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Antares Rocket Explosion Puts NASA Policies Through Trial by Fire

This week's Antares rocket explosion demonstrates the wisdom of NASA's reliance on multiple commercial spaceship operators, experts say.
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HUNTSVILLE, Ala. — This week's Antares rocket explosion marks the first big failure in NASA's campaign to resupply the International Space Station using low-cost commercial cargo ships — and experts say it demonstrates the wisdom of not relying on a single spaceship operator.

That’s a big lesson for the next giant leap in human spaceflight, which will put astronauts on commercial space transports.

"It underscores that this is a very tough business," said Jeff Bingham, a former Senate aide who is now a space policy consultant and a member of the National Academies' Space Studies Board. "We've got to mediate expectations and help people understand that these things happen."

Orbital Sciences Corp.'s Antares rocket and Cygnus cargo capsule were supposed to carry more than 5,000 pounds (2,200 kilograms) of supplies, equipment and experiments to the space station. But seconds after Tuesday's liftoff, the rocket erupted in flames and was destroyed. The spacecraft and its cargo were lost, and the launch pad at NASA's Wallops Flight Facility in Virginia suffered heavy damage. No injuries were reported, however.

On Wednesday, the Federal Aviation Administration provided Orbital with the data records that were needed to start investigating the cause of the failure, said Bill Gerstenmaier, NASA's associate administrator for human exploration and operations. "I'm not even going to speculate on what the cause could be," he told reporters attending a space symposium in Huntsville.

Failure is an option

In the wake of the shuttle fleet's retirement in 2011, Virginia-based Orbital is providing one of the two launch systems that operate under NASA contracts to carry payloads to the space station. Orbital is getting $1.9 billion for eight flights, while California-based SpaceX is receiving $1.6 billion for 12 flights.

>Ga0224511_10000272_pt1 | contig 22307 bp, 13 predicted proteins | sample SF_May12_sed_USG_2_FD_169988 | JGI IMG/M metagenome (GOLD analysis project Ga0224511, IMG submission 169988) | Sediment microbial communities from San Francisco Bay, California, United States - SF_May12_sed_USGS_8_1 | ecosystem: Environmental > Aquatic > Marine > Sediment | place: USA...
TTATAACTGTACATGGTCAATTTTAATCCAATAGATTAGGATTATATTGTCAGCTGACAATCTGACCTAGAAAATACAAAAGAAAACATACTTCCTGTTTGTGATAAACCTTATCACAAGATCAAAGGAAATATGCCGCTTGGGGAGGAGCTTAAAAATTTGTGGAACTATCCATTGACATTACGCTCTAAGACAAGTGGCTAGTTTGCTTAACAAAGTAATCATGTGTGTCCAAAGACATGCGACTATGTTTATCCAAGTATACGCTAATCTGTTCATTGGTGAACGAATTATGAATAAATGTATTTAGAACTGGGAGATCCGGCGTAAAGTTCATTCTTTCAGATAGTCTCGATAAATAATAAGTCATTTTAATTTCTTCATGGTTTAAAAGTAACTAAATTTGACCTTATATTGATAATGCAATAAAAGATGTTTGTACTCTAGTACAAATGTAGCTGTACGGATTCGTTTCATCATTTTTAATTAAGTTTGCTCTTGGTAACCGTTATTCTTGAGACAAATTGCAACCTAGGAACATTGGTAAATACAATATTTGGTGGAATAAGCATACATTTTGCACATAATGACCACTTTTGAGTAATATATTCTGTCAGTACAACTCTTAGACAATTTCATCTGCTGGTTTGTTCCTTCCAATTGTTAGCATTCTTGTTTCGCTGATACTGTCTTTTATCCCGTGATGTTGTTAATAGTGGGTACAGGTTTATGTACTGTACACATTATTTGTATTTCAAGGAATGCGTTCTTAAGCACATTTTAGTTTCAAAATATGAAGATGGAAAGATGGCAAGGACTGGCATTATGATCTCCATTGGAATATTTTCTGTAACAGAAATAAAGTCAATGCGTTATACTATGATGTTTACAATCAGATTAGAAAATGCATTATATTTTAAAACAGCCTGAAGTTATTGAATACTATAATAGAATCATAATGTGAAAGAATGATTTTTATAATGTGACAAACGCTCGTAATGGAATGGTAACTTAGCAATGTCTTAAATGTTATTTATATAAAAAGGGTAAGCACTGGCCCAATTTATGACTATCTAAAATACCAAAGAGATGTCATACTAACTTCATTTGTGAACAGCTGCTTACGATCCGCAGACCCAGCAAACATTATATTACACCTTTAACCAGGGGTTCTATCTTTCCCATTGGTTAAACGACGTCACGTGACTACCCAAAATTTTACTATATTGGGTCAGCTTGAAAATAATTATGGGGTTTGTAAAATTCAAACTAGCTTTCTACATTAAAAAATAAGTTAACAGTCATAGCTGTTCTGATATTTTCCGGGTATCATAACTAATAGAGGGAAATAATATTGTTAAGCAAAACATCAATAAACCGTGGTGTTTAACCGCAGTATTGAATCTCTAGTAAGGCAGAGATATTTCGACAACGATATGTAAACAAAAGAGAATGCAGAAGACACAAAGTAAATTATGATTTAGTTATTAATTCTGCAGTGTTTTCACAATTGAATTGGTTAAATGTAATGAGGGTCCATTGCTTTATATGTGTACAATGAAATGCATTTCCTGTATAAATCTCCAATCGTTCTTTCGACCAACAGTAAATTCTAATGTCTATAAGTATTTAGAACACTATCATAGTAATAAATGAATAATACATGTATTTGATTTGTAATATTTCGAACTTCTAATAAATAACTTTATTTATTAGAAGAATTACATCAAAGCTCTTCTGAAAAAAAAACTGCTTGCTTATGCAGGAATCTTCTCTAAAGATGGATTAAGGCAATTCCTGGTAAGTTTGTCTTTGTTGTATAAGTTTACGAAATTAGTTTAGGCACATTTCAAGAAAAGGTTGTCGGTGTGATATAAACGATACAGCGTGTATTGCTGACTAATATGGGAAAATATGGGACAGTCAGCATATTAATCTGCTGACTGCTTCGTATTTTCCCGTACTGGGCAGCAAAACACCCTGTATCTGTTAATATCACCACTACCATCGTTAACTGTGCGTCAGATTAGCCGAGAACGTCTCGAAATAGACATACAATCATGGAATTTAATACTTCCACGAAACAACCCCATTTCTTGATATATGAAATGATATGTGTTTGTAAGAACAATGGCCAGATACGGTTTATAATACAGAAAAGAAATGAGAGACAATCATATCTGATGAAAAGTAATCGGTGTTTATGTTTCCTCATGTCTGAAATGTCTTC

The cargo commercialization model was established back in 2005. That's when Mike Griffin, who was NASA administrator at the time, set up the Commercial Orbital Transportation Services program, or COTS.

"If somebody had told us on Day One of the COTS program that Orbital would fly four times without problems and lose the fifth one, we'd have taken that deal," Griffin told NBC News, "because developing a rocket is a big challenge, and we didn't expect to do it without failures."

Gerstenmaier said NASA planners had anticipated potential failures by stockpiling months' worth of supplies on the space station. "The testimony that this worked is that we're not in a world of hurt," he told reporters.

Experts almost unanimously said that the failure was a reminder of how hard spaceflight can be, but independent space consultant Charles Lurio told NBC News there was a deeper lesson as well.

"What it actually reminds us of is that to make any technology practical we need to try many technical paths and enable the maximum number of commercial providers to explore such options," Lurio wrote in an email. "That has happened for 50 years in computer systems and many other technologies, but it was choked off for space by the lingering 'central planning' approach of Apollo."

Lessons for the future

Orbital's executives say they expected to determine the cause of the failure and remedy any shortcomings within a few months. They also say that NASA and other authorities have been supportive. "People are giving us time to do it right," Kate Kronmiller, Orbital's senior vice president for government relations, told NBC News.

NASA recently began preparations for the next multibillion-dollar round of space station cargo contracts, and Orbital and SpaceX are expected to submit proposals. So are Boeing and Sierra Nevada Corp., two other companies that have designed spaceships to carry either cargo or crew members. Orbital's setback could conceivably make the competition for future contracts more, um, competitive.

At the same time, NASA has selected SpaceX and Boeing to build space taxis capable of transporting astronauts to and from the space station. Orbital did not submit a space-taxi proposal, and Sierra Nevada is contesting NASA's selection process.

Gerstenmaier noted that the crew-carrying spaceships would have more elaborate safety systems than the cargo-carrying craft. "That's OK to me, because we were able to get the benefit of getting cargo to the station in a timely manner and enable a new industry," he said.

This month, U.S. Rep. Lamar Smith, the Texas Republican who chairs the House Science Committee, suggested that NASA should back only one type of space taxi — and rely on the more expensive Orion deep-space capsule as a backup. The Orion capsule is being developed for NASA by Lockheed Martin, but it's not due to be launched on its first crewed flight until sometime around 2021 or 2022.

The Antares failure suggests that reducing the commercial options would be a bad idea, Bingham said.

"It clearly demonstrates that we need backup capabilities," he told NBC News. "When you down-select to one, you're actually saying that we're still going to regard the Russians as our backup."